Get To Know Engenium: A Quick Chat With Peter Wells, Principal Mechanical Engineer
This was originally published online by Engenium.
Peter Wells is our Principal Mechanical Engineer in the Newcastle office, New South Wales. He currently works on site as part of the owner’s team. Peter previously spent 20 years with Weir working in both their Australia and UK offices. He has recently got into teaching and now teaches a TAFE class one evening a week on Project Management. Find out more about Peter in this month’s quick chat interview.
What is your role at Engenium and what does it involve on a day to day basis?
My work day often consists of mechanical engineering and project management tasks. At the moment I spend about 80% of my time on site as part of the owner’s team. I enjoy seeing projects from concept to execution and I enjoy variety in my work - there are often problems to solve.
What do you consider to be your areas of speciality and expertise?
I began my working life as a project management consultant, working on everything from the Chinese Gardens at Darling Harbour to large multi-storey buildings. After this I spent 20 years with Weir (formerly Warman), a global market leader in slurry pumping. I worked in both Australia and the UK, finishing up as their Australian Engineering Manager. I learned a lot about product development, manufacturing, lean and continuous improvement and from a technical side, slurry transport. During my consulting years I have completed a number of tailings projects. Most recently a 9 km pipeline at Bulga Coal, as well as a water management project. There has also been a number of infrastructure related projects. These days I consider myself an engineer and a project manager, able to work on complex multi-disciplinary projects.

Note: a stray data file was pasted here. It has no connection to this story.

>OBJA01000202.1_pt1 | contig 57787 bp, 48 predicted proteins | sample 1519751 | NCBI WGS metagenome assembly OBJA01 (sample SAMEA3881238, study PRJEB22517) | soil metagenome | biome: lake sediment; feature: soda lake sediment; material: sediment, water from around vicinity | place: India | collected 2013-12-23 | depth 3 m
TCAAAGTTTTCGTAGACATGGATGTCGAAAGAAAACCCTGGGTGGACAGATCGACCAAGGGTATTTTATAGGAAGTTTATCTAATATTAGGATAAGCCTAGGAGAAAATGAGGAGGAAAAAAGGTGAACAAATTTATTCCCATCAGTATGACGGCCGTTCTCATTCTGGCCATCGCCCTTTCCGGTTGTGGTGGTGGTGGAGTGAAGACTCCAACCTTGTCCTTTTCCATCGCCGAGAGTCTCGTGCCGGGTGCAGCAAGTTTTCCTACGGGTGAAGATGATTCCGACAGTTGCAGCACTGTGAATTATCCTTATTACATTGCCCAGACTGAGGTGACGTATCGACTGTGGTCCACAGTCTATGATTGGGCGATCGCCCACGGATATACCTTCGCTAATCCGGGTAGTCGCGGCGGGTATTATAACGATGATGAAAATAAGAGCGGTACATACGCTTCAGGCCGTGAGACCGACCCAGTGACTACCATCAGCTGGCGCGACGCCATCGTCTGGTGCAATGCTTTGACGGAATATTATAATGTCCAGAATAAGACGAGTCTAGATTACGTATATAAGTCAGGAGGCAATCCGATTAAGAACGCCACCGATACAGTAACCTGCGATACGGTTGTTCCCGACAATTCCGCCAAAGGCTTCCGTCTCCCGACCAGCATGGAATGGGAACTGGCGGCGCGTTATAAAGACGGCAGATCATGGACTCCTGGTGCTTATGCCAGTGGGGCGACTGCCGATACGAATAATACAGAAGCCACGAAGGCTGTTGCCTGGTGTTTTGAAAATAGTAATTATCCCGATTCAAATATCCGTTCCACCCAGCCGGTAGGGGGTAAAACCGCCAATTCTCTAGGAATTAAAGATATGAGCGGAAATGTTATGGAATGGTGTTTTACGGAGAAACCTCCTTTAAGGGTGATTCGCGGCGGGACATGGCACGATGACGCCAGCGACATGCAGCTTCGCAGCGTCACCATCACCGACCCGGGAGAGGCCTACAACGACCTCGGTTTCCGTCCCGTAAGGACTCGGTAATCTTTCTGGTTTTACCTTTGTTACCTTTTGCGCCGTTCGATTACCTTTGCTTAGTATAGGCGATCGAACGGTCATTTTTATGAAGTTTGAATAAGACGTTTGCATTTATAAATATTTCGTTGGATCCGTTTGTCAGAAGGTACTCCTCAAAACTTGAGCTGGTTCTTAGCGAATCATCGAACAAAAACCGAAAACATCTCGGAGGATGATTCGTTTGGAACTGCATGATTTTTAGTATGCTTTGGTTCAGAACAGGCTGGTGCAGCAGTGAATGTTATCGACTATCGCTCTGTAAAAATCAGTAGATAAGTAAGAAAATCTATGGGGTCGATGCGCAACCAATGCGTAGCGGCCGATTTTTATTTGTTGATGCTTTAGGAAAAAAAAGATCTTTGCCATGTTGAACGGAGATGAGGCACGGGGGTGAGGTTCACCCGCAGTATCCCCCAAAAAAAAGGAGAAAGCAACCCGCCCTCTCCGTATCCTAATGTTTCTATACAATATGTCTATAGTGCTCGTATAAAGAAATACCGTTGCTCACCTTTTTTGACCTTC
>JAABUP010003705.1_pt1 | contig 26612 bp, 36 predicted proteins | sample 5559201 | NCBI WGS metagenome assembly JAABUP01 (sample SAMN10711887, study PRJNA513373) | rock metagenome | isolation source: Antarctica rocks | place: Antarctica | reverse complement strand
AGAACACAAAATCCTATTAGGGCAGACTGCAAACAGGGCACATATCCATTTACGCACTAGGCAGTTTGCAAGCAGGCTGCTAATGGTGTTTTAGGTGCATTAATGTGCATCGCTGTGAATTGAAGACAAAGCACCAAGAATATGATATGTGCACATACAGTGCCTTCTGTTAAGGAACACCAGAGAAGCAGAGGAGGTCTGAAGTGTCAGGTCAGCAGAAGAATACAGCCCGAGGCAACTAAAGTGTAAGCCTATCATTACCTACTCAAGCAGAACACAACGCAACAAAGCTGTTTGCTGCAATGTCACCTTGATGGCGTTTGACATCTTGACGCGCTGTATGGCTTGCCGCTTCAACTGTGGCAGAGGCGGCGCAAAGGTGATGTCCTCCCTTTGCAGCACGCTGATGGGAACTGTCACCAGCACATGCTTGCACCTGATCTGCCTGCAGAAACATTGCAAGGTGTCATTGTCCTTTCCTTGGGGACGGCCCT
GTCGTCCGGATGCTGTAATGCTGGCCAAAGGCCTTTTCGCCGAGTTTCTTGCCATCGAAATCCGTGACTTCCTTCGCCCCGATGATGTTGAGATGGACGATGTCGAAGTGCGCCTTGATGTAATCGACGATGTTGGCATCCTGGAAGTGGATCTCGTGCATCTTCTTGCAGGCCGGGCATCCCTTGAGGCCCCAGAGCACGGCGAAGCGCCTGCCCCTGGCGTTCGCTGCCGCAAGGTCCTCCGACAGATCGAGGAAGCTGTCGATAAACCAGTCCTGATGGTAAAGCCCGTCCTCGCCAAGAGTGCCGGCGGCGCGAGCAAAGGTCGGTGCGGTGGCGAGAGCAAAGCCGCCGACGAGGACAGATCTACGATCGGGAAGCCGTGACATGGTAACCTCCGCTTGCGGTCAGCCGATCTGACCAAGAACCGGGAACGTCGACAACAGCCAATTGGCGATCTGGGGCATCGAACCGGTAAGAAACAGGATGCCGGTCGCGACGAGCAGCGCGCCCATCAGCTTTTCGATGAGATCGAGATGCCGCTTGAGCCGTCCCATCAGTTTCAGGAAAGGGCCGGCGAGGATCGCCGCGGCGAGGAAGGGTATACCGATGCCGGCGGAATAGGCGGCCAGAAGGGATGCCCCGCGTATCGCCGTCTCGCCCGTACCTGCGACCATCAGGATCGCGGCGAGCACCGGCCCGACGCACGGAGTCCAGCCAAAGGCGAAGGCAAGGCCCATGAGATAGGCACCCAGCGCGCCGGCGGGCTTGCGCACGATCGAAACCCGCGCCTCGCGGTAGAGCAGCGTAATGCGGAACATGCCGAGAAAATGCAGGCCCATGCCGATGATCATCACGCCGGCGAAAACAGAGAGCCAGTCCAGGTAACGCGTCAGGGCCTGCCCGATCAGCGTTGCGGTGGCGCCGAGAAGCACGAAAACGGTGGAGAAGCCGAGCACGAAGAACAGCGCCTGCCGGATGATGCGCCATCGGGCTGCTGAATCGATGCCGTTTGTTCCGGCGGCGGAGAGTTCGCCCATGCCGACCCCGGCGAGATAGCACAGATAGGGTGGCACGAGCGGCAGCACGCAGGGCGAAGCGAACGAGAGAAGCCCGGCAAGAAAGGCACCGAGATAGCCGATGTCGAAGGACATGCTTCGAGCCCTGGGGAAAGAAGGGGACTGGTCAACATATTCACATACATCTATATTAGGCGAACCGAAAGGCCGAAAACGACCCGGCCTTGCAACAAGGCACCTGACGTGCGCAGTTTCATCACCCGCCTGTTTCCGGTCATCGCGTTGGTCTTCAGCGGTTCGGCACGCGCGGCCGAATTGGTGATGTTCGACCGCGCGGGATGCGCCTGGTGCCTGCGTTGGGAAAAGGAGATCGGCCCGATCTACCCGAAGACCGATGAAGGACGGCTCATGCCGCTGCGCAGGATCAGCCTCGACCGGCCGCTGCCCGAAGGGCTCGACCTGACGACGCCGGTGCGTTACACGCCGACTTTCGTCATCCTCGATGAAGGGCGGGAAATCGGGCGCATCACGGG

What projects are you currently working on?
My current project portfolio includes the upgrade of two 30 metre fine coal thickeners including the drives and structure to gain a further 15 years of operating life, a raw coal sampler which removes raw coal samples from a moving conveyor and a site-wide conveyor fire detection system using a linear heat sensing cable - the first time in Australia this technology has been used for this application. Plus a number of tailings and water management projects.
What do you enjoy about working at Engenium?
Enjoyment of any workplace depends on the quality of people in your team, and in the wider organisation. I’ve found the Newcastle office a fun place to work. Engenium has a good mix of people from grey-hairs to graduates. I also enjoy knowing who’s who, right up to Director level.
What inspired you to pursue a career in your field?